CU virtually presents The Marowitz Hamlet'
CLARION Clarion University professor Rob Bullington isn't letting the pandemic stand in the way of providing theatre production and performance opportunities for students and quality theatre viewing experiences for the campus and community. The production and Zoom presentation of "The Marowitz Hamlet" is proof.
"It has certainly been interesting exploring this new and hopefully temporary art form: the Zoom play," Bullington said.
"Zoom, of course, is designed for meetings, not theatrical productions. But right now it's all we have," said Bullington.
What's it like to watch a play presented on Zoom?Imagine watching a film in which the only shots are close-ups of the actors talking to the camera.
"There are plays that work in this format, and obviously plays that don't," Bullington said. "Traditional "staging" is gone, as are scenery, crowd scenes, special lighting effects and a host of other elements we take for granted when we go to see a play."
What's left? Words and the actors' faces.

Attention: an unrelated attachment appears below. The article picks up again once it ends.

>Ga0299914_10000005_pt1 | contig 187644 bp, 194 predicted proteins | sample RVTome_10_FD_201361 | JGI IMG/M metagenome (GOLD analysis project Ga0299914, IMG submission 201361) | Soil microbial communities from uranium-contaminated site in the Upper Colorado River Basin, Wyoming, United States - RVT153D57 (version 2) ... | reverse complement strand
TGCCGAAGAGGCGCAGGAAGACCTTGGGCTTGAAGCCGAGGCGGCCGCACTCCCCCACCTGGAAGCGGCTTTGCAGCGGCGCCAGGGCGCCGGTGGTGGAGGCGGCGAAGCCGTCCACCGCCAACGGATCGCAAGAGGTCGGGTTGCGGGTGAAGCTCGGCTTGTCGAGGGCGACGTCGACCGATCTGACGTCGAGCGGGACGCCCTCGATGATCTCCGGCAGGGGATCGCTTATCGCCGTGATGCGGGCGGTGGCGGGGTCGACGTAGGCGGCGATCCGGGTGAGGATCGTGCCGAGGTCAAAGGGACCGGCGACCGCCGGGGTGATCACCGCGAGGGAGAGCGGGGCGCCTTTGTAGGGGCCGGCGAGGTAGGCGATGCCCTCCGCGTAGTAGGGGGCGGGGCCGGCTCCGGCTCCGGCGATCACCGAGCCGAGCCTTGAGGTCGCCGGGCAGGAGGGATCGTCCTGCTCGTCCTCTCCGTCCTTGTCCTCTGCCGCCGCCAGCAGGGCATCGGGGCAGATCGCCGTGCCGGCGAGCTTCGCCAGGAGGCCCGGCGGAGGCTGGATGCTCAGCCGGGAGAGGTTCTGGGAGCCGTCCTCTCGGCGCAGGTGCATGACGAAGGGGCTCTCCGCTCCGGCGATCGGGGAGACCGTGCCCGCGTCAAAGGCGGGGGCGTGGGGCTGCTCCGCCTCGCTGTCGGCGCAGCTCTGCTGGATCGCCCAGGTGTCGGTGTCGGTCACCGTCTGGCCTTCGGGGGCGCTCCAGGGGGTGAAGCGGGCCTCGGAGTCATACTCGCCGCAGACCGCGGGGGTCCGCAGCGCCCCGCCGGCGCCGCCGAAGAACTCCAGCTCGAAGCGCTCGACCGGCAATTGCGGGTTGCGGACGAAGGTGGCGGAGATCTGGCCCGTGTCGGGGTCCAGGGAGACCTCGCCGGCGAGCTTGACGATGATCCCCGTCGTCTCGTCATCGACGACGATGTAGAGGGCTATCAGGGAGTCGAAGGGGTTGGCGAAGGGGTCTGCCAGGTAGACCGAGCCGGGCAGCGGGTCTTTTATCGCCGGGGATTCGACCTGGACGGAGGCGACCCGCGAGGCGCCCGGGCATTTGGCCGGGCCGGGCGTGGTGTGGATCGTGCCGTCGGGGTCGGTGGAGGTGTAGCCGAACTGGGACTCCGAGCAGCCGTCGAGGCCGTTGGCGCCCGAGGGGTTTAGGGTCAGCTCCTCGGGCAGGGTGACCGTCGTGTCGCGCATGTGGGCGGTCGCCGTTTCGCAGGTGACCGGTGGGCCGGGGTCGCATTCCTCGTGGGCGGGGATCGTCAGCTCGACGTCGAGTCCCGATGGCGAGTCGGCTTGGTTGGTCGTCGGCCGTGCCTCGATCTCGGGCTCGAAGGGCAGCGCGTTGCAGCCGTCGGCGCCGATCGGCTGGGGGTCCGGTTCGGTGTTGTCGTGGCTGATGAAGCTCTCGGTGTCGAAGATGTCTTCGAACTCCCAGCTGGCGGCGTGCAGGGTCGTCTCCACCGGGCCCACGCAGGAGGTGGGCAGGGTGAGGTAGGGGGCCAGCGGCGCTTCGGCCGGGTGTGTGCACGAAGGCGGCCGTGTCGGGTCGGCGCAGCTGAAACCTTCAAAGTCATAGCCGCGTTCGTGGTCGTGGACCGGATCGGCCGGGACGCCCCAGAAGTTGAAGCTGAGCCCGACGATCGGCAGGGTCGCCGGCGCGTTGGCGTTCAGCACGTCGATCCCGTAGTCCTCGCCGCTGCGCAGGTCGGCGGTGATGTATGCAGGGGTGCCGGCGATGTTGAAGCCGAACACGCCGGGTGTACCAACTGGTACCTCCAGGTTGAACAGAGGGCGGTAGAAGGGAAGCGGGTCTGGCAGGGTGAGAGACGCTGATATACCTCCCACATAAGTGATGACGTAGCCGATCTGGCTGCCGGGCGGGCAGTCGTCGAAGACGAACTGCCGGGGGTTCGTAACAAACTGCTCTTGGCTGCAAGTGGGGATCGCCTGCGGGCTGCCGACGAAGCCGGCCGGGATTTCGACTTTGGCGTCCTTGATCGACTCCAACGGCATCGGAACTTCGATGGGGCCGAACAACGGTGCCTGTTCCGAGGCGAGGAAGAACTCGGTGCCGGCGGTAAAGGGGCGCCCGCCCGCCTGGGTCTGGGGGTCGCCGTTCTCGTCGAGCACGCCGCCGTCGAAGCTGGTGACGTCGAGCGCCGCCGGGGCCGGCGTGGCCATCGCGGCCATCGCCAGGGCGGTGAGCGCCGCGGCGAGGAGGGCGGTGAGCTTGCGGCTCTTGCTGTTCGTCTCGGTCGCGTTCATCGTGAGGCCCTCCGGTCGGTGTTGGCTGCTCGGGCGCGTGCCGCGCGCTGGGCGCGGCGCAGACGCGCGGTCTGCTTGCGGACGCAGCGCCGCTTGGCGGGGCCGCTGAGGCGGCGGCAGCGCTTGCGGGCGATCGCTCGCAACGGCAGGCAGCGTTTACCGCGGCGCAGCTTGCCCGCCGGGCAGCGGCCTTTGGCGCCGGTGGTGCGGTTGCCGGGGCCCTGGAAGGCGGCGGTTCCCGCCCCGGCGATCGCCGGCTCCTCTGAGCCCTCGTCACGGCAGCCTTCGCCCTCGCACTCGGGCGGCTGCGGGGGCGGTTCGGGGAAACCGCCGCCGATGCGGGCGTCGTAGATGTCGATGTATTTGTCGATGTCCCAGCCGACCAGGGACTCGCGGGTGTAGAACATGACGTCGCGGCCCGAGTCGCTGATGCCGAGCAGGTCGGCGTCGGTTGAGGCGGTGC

"For our first Zoom production this year, (assistant professor of theatre) Bob Levy found a play called "Hate Mail," which consisted of two characters reading a long series of letters to one another.It worked beautifully," Bullington said.
"'The Marowitz Hamlet' was in our planned season, and I decided to stick with it and try it on Zoom because, after all, it's Shakespeare. In Shakespeare nothing is more important than the words," said Bullington.
"The Marowitz Hamlet" is a Hamlet "collage" in which all of the text is from Shakespeare's play, but it's all been jumbled up and rearranged to tell a different story Hamlet's nightmare.
"My primary objective has been to make sure the student actors have a valid experience of working with Shakespearean text, and to create something that is interesting to look at," Bullington said.
"We do have costume pieces and props, and our technical theatre students who would ordinarily have been concerned with designing and building scenery or working on lighting and sound have been busily learning and implementing the software needed to "control" and edit Zoom," added Bullington.
He noted Zoom allows very little control for presenters over what viewers see on the screen, so the play will be recorded, not performed live.The recording will be uploaded to a streaming platform and will be available for viewing Nov. 18 to 22.
For tickets, visit http://www.clarionuniversitytickets.com.